Illinois' world-class freight infrastructure includes nearly two dozen intermodal terminals, moving more than 100 million tons of cargo annually. Farms, factories and pharmaceuticals all benefit from Chicago's efficient container handling, as evidenced by the city's impressive cargo volumes.
As a vital transportation hub, an impressive 25% of all U.S. freight passes through Chicago rail yards -- more than 10 million, 20-foot equivalent container units every year.
Most imports destined for Chicago move over West Coast ports. While these traditional routes have served the Windy City well in the past, increased volumes and delays caused by congestion can make it difficult for logistics planners to know when their cargo will arrive. However, moving cargo through the Port of Savannah to Chicago presents an alternative that diversifies the supply chain and mitigates risk.
Shipping lines initiated these West Coast routes because they offered the shortest ocean voyage from Asia to the U.S. Now, however, the speed with which the Port of Savannah moves cargo from ship to departing rail -- combined with overland rail routes that are half the distance -- negate the advantage of the shorter sea route. Our customers have found containers handled by the Port of Savannah reach Midwestern destinations at the same speed as West Coast containers, but with greater predictability.
At Savannah's Garden City Terminal, containers move from vessel to rail in less than 24 hours. On seven-day-a-week departures via Class I railroads CSX and Norfolk Southern, rail cargo reaches Chicago in less than three days.
At present, Savannah is the best kept secret in the Chicago logistics community, making Garden City Terminal an underused resource. As the most westerly major port on the U.S. East Coast, Savannah is the same distance from Chicago as the ports of Norfolk or New York-New Jersey. With 37 weekly vessel calls, Savannah is recognized as the nation's most connected port for global trade.
Further, the Georgia Ports Authority will soon be home to the largest on-dock intermodal rail facility in North America.
The Port of Savannah's $220 million Mason Mega Rail project will double the container port's rail lift capacity to 2 million TEUs per year. A grand opening for Phase I of the project is slated for March 2020. When Phase II opens later next year, the rail yard will feature a total of 180,000 feet of rail, 18 working tracks and expanded capability of building and receiving 10,000-foot unit trains on terminal.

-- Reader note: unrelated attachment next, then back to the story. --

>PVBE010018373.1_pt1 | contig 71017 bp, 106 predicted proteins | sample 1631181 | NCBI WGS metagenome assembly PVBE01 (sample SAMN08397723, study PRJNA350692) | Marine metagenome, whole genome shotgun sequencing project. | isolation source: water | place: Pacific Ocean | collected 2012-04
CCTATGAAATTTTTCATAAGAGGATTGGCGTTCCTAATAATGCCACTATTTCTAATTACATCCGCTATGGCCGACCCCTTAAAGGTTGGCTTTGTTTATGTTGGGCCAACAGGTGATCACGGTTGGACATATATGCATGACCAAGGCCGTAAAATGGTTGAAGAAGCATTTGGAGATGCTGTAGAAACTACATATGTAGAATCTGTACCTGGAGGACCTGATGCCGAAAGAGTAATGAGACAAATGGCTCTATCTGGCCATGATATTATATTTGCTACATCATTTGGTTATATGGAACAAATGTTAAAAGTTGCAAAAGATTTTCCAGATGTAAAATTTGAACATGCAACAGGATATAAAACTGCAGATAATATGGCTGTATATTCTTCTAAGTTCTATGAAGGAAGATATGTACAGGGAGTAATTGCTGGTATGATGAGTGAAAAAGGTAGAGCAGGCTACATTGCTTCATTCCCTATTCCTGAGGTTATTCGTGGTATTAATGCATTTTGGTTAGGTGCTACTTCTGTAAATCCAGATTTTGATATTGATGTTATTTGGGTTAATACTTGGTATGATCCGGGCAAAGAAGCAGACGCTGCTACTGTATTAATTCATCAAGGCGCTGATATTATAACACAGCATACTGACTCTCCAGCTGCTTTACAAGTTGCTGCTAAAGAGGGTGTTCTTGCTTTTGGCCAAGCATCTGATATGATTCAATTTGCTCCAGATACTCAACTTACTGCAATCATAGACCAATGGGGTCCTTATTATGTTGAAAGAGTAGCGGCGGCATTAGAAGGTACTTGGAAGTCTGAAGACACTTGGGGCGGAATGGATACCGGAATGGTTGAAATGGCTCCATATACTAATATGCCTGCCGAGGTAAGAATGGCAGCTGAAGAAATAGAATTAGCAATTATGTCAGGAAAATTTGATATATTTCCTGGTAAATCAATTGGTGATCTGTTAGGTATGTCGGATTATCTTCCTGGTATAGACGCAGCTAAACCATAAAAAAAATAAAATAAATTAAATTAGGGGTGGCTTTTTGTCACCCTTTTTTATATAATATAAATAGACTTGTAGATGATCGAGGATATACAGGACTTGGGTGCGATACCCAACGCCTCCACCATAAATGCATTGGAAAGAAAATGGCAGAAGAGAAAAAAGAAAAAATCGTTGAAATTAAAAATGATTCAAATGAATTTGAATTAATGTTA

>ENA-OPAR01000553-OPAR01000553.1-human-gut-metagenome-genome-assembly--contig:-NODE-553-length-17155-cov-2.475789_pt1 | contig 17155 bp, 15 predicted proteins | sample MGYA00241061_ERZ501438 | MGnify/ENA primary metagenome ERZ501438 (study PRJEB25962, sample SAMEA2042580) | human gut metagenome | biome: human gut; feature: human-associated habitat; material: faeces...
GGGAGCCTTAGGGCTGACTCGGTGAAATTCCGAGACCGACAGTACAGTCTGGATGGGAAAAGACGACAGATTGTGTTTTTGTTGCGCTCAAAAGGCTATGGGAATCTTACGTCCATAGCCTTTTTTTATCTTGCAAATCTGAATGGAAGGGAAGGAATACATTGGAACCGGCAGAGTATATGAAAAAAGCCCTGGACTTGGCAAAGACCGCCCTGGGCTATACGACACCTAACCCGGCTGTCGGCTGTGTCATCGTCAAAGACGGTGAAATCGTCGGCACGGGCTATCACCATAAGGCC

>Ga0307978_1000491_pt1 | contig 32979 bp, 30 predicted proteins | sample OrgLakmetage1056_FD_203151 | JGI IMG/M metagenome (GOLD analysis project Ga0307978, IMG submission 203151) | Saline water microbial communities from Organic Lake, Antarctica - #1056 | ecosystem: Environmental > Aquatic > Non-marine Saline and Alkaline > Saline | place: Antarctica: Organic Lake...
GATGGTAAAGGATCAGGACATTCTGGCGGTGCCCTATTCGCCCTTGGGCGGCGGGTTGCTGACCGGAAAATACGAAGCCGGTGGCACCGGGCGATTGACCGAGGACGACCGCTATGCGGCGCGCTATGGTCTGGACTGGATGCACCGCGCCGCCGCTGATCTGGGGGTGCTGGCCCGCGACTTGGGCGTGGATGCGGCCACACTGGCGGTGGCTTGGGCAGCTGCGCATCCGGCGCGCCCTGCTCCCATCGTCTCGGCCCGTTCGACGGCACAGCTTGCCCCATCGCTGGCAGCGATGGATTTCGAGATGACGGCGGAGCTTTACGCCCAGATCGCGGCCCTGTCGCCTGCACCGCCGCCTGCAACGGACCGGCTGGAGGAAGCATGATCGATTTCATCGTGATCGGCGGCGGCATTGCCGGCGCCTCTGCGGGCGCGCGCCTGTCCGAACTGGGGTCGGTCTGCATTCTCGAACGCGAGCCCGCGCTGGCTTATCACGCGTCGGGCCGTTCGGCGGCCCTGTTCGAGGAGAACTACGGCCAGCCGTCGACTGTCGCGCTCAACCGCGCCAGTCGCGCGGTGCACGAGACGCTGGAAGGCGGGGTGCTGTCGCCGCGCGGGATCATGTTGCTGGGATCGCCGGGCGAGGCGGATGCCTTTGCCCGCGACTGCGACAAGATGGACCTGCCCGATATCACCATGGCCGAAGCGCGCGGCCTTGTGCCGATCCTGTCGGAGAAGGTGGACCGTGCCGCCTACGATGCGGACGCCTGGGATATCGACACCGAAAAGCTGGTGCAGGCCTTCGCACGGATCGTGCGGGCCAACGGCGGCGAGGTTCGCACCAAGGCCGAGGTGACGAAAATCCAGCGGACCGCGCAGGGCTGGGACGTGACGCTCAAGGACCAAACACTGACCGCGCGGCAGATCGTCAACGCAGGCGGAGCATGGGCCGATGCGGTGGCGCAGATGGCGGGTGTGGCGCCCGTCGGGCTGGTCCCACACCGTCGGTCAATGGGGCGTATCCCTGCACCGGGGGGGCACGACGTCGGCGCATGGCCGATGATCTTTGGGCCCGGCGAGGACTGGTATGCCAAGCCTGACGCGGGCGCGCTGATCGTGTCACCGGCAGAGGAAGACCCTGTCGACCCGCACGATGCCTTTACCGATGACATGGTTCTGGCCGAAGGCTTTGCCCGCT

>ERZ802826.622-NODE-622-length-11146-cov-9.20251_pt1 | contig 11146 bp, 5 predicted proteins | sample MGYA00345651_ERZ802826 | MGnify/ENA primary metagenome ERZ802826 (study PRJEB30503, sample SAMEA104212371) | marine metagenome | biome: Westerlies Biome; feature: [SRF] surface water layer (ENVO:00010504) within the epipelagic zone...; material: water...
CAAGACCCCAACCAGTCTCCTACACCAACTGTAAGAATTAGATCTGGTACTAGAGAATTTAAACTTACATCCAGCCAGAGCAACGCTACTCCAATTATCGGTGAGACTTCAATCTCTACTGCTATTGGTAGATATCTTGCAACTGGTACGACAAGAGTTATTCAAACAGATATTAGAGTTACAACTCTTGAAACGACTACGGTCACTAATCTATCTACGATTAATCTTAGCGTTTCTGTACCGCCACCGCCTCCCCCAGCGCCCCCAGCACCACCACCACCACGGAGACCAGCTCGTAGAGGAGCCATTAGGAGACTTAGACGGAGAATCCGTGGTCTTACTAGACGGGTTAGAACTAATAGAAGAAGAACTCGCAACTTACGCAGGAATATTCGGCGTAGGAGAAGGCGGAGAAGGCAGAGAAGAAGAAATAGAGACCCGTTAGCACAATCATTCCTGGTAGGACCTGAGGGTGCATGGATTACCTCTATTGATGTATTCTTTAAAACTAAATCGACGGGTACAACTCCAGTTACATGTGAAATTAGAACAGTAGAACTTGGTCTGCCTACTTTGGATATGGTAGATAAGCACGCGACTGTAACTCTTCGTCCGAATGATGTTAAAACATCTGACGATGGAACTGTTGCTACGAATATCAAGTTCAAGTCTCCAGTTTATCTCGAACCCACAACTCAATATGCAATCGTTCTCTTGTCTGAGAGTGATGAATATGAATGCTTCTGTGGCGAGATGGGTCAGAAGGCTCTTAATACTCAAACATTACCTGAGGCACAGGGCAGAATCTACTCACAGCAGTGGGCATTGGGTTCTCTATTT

The project is a game changer, cutting rail time to the American Midwest by 24 hours, and presenting a viable new supply chain option.
As the nation's third busiest gateway for containerized trade, the Port of Savannah handled 4.5 million TEUs in the fiscal year that ended in June. At 1,200 acres, Garden City is the largest single-operator container terminal in the nation, and offers ample space to take on significant cargo from Chicago customers.
In fact, a series of infrastructure expansions will double the Port of Savannah's annual throughput capability. Improvements on the existing footprint will bring capacity to 8.5 million TEUs. Additionally, the Georgia Ports Authority plans to establish a new container terminal across the Savannah River channel.
Upcoming terminal enhancements include:
• In 2020, Garden City Terminal will receive six additional ship-to-shore cranes, bringing its fleet to 36, more than any other terminal in North America. GPA plans continual upgrades to its crane fleet, which will include 12 new cranes with a lift height of 170 feet by 2027.
• Within three years, the GPA plans a berth realignment to allow docking for more 14,000-TEU vessels on the downriver end of Garden City Terminal. By 2027, the additional cranes, revamped dock space and a new Hutchinson Island terminal will significantly increase Savannah's big ship capacity.
• Ed McCarthy, Chief Operating Officer at Georgia Ports Authority, oversees the daily operation of the container port in Savannah and the state's autoport in Brunswick, Ga.